Mather’s exit opened the door for Dipoto’s promotion to President of Baseball Operations in September 2021. Two months earlier, newcomer Cattie Griggs assumed the role as President of Business Operations. This restructuring by the Mariners partitioned the business and baseball sides of the organization. It also provided Dipoto with an unfiltered line of communication to ownership. Something he didn’t seem to have prior to Mather’s departure.
So, what’s changed since Dipoto seemingly greater autonomy over baseball operations?
Quite a bit. Consider Dipoto’s own words to Brock and Salk last week.
“Raising payroll is doing smart things that evenly balance the team and we are spending more than we did last year. We are doing it a different way. We are doing it by acquiring players who we feel are ready for that next big step, like a Luis Castillo, and extending. We did go out last year and sign a top of market free agent in Robbie Ray. We went out and we extended Julio Rodríguez on what has the chance to be the biggest contract in the history of sports. We have not been tight with the dollar; we’ve spent over a half-billion dollars in future expenditures. We just didn’t sign this year’s top free agents, and I don’t think that’s reflective of a team that’s unwilling to spend. We’ve actually already done that.” - Jerry Dipoto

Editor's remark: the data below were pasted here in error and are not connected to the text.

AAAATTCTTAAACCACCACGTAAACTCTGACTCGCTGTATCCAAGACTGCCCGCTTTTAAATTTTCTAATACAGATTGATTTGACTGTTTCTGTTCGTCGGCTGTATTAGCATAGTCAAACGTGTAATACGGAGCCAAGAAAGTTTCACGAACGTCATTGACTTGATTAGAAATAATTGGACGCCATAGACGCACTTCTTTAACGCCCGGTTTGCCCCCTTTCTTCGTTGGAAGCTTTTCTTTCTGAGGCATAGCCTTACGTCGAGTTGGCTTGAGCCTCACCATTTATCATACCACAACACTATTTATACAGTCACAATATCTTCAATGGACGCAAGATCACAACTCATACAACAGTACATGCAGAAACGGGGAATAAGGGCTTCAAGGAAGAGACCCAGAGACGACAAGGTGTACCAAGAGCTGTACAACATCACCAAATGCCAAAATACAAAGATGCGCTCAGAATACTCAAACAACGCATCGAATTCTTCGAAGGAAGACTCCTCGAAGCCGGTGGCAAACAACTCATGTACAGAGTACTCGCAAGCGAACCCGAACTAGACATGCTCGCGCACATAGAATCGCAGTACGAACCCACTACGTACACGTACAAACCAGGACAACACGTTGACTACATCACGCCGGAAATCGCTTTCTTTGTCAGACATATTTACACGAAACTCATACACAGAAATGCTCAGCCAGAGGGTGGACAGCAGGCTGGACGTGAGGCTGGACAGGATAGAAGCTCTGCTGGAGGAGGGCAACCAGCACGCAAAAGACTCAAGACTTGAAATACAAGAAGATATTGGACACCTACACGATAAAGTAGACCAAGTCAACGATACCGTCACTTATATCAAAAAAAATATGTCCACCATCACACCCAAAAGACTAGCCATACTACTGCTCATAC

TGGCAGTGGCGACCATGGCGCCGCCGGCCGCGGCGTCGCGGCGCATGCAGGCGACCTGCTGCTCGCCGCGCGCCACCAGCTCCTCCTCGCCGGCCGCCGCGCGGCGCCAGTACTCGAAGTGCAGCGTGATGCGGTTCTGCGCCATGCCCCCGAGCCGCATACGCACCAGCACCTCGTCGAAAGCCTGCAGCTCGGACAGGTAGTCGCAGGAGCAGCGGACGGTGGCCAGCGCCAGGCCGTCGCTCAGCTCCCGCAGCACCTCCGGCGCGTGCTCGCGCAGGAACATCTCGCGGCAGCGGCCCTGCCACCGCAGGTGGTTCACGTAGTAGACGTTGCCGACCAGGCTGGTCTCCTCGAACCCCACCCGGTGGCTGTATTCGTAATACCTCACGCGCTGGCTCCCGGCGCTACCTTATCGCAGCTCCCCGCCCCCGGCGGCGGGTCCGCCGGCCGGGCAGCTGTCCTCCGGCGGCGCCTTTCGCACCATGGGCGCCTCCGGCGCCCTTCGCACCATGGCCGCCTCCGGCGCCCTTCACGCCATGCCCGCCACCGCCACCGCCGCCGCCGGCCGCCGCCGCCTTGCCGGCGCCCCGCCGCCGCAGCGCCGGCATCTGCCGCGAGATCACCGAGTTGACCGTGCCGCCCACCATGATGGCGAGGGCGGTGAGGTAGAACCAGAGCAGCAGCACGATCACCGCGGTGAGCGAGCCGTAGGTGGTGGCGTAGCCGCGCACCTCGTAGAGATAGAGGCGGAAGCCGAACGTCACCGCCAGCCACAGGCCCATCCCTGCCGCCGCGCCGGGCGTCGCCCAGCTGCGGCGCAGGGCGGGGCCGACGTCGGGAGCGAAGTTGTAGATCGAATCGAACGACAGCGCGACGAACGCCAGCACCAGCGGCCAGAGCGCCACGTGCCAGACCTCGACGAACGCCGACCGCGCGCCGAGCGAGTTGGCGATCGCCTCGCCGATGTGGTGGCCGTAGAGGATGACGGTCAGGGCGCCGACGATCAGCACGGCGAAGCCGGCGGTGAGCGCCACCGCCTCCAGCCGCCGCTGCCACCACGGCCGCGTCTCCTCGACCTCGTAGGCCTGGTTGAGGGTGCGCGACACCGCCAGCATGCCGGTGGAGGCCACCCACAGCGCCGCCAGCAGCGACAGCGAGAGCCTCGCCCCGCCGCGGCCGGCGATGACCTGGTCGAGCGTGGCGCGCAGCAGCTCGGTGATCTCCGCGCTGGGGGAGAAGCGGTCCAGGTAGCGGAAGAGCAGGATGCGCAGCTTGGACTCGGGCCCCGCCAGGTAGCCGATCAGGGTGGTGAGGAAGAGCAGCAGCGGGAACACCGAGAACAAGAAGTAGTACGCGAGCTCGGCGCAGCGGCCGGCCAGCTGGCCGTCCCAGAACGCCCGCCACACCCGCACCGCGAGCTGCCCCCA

In the last 13 months, the Mariners have actually done much more to improve the roster than Dipoto described in his quick response on the radio. The second order effect of these actions: an increase in payroll.
Players Acquired Since November 2021
Robbie Ray - Free agent (five-years/$115 million)
Eugenio Suárez - Trade
Adam Frazier - Trade
Kolten Wong - Trade
Jesse Winker - Trade
Teoscar Hernández - Trade
Luis Castillo - Trade
Someone may correctly point out the $11 million annual salary Eugenio Suárez will receive through the 2024 season is about $7.5 million less than what predecessor Kyle Seager received during his final year in Seattle. Still, the Mariners could have opted to replace Seager with a player costing far less than Suárez and did not do so.
The same applies to former second baseman Adam Frazier, who was acquired last offseason, and his replacement Kolten Wong. Internal options with no track record would’ve been cheaper. Instead, management chose the veteran route, which equates to more dollars.